Skip to Content
Quarter-End Insights

Energy: Oil Price Collapse Takes Center Stage

The rapid decline in oil prices has created significant investment opportunities, but downside risk remains in the short term.

Mentioned: , ,
  • Oil's dramatic collapse--down 45% from June--has had a tremendous impact on energy stock valuations, driving the whole sector lower. While this has created significant investment opportunities, downside risk remains in the short term.
  • The central cause of the price collapse is a supply and demand imbalance. While short-term excess supply weighs on prices, over the longer term we continue to expect $90-$100 oil prices to balance supply and demand.
  • What to watch for: capex budgets. As upstream firms release 2015 capital spending plans we'll get a better idea of whether current low prices will result in a meaningful near-term supply response. Even if it does, it will be months before evidence will be seen in the numbers.
  • There's been no safe haven in natural gas. A warm winter has pressured gas-weighted stocks, leaving few alternatives for energy investors.

 

Price Collapse Causes and Outlook
What a difference six months makes. The collapse of oil prices has been one of the more dramatic turns of events in the energy industry in recent years, rivaling the 2008-09 collapse. While the surge of crude oil production from U.S. shale was well anticipated by markets, the return of 500,000 barrels a day of OPEC crude to export markets in August, coupled with signs of weakening demand, prompted a wholesale sell-off in crude oil. OPEC's decision over Thanksgiving to maintain existing production quotas removed the last real hope for a quick recovery, and sent prices tumbling. 

By our estimates, the crude oil market is oversupplied by about 1 million barrels a day (mmb/d), against a total demand of around 93 mmb/d. While demand next year looks likely to increase by roughly 1 mmb/d, supply is likely to increase as well, unless the price drops enough to prevent it. But most supply additions stem from projects with long lead times, and much of next year's growth is baked in. That leaves U.S. shale, where companies can more easily drop a rig and dial back production growth. Thus we've seen prices decline below the average industry breakeven price of around $70/bbl. Companies are beginning to respond, announcing cuts in 2015 capital spending. 

In theory, reduced capex should drive lower production growth. In practice it takes time for capex reductions to flow through to drilling activity, and even then producers tend to focus their budgets on their most productive acreage, and drive hard bargains for oilfield services, the largest component of capital spending for upstream producers. This in turn results in lower well costs, allowing producers to develop economic wells under lower prices and maintain production growth. There's a lower limit to this, and to be sure 2015 production growth will be lower than it would have been at $100 oil, but U.S. production is still likely to increase in 2015.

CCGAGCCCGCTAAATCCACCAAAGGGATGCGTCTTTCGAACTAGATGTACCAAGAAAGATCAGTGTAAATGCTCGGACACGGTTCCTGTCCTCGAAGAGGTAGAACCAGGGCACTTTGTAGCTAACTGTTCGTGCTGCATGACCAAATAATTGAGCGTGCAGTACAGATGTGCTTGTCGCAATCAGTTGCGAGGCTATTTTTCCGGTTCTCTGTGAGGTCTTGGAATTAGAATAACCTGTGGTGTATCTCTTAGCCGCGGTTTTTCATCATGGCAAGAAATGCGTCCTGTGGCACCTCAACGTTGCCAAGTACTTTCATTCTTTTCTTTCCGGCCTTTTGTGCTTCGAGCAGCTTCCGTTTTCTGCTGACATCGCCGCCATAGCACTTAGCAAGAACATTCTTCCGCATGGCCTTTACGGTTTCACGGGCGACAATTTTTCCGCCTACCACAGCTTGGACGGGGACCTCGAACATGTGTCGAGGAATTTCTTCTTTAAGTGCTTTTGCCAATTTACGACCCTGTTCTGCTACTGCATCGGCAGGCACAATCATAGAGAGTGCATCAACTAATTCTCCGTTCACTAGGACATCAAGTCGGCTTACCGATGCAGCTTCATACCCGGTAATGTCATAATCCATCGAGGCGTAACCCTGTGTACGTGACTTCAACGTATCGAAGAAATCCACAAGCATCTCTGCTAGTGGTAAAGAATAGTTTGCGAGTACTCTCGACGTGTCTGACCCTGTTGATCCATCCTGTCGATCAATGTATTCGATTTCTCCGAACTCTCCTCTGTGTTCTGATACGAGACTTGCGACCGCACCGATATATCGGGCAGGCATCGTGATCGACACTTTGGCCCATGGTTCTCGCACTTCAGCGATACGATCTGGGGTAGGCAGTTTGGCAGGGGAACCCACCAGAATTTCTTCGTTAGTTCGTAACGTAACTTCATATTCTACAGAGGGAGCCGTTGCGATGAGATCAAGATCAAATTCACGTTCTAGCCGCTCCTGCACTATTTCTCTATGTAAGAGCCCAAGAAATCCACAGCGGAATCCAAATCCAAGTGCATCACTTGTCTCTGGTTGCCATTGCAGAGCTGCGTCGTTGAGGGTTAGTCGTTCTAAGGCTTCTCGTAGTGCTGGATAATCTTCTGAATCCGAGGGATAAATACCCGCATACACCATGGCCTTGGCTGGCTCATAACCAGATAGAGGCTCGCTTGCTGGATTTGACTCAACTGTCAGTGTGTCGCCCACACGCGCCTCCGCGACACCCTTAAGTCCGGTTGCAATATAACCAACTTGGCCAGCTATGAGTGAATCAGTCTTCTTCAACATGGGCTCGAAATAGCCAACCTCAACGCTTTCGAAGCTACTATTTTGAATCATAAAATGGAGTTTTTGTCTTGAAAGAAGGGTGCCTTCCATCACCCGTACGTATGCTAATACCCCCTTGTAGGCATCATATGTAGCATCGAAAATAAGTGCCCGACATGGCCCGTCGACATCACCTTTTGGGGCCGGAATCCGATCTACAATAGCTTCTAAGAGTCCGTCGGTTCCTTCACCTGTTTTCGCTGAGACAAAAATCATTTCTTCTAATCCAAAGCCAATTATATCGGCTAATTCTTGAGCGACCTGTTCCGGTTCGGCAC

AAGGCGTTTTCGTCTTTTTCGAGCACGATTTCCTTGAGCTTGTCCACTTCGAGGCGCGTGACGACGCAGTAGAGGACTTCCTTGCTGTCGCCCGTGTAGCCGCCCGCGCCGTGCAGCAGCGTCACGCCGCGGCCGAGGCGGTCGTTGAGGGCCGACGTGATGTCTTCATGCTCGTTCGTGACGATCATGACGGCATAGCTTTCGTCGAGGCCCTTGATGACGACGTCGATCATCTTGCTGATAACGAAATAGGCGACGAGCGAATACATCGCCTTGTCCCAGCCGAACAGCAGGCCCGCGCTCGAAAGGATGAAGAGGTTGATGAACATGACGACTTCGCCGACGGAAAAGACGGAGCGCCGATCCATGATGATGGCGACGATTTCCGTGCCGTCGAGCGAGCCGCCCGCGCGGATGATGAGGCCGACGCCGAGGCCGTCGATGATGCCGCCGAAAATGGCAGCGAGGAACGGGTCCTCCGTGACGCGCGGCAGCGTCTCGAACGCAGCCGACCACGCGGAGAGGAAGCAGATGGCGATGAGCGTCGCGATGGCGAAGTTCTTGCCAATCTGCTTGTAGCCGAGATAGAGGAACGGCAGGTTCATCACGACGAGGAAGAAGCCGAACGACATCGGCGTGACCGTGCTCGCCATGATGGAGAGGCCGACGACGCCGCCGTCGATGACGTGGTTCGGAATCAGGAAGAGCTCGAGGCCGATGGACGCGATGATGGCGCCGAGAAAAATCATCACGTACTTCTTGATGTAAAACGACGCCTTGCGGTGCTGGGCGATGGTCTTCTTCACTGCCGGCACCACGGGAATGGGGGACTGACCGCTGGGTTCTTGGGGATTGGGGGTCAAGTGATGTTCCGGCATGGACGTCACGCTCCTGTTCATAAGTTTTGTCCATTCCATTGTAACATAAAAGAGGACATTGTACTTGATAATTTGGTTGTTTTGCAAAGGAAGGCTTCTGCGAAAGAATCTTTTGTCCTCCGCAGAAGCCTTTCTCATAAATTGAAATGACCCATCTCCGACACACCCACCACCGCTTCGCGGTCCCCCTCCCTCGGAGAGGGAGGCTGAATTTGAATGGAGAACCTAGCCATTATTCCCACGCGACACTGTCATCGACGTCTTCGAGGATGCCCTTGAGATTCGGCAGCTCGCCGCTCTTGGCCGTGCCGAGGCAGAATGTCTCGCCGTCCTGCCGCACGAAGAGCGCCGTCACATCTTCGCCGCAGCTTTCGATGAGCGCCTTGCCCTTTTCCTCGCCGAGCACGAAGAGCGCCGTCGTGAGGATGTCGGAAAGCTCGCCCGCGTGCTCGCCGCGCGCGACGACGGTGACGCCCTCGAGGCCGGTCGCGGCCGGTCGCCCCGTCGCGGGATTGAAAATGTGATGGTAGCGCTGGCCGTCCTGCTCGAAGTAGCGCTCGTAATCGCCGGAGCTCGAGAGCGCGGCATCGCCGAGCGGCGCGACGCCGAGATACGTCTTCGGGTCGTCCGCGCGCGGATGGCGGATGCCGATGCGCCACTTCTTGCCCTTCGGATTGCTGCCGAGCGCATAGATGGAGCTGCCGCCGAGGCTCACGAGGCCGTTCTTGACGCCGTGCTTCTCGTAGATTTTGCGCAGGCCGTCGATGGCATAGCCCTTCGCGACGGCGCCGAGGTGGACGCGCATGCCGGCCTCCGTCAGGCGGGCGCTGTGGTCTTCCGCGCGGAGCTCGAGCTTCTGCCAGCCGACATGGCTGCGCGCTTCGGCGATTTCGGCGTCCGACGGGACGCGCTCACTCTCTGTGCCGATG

2016 and beyond is a larger question. In the best of conditions it's difficult for the oil industry to increase global production materially, and lower crude oil prices provide little incentive for investment in currently uneconomic projects that will be required to meet demand in 2016, 2017, and beyond. 

Top Energy Sector Picks

Star Rating Fair Value
Estimate
Economic
Moat
Fair Value
Uncertainty
Consider
Buying
Whiting Petroleum $84.00 Narrow High $50.40
BP $54.00 Narrow Medium $37.80
Santos Ltd $18.00 Narrow High $10.80
Data as of 12-15-2014

 Whiting Petroleum (WLL)
Whiting has a 10-year drilling inventory in the Bakken with an emerging position in oil-rich Colorado and a breakeven around $60/bbl, and it trades at one of the cheapest 2016 forward multiples in the E&P space thanks to meaningful production growth. With the Kodiak acquisition now complete, leverage is a bit higher than historically, but should be fine even under a low oil price scenario, and production growth will rapidly deleverage the firm.

 BP (BP)
BP's decision to fortify its balance sheet post-Macondo is looking increasingly smart: The firm today is in a position where it can absorb $80-$90 oil pricing for multiple years while continuing to fund its dividend, investment plans, and legal liabilities. Underscoring its financial strength, the company announced alongside third-quarter results that it is raising its dividend by a further 1.5%. BP continues to have one of the most promising free cash flow outlooks of the oil majors, and remains our top pick of the group. 

 Santos Ltd (STO) (Australia)
Production at narrow-moat rated Santos should near double during the next two years and earnings rise threefold as new liquefied natural gas, or LNG, plants at Port Moresby in Papua New Guinea and Gladstone in Eastern Australia commission. Santos also faces the enjoyable prospect of higher domestic gas prices on its existing domestic infrastructure, a powerful valuation enhancer given limited additional capital spend required. Rising earnings and dividends, reduced capital-spend, and higher free cash flow should drive convergence toward our fair value estimate, underpinned by higher LNG volumes and higher domestic gas prices.

More Quarter-End Insights

Jason Stevens has a position in the following securities mentioned above: WLL. Find out about Morningstar’s editorial policies.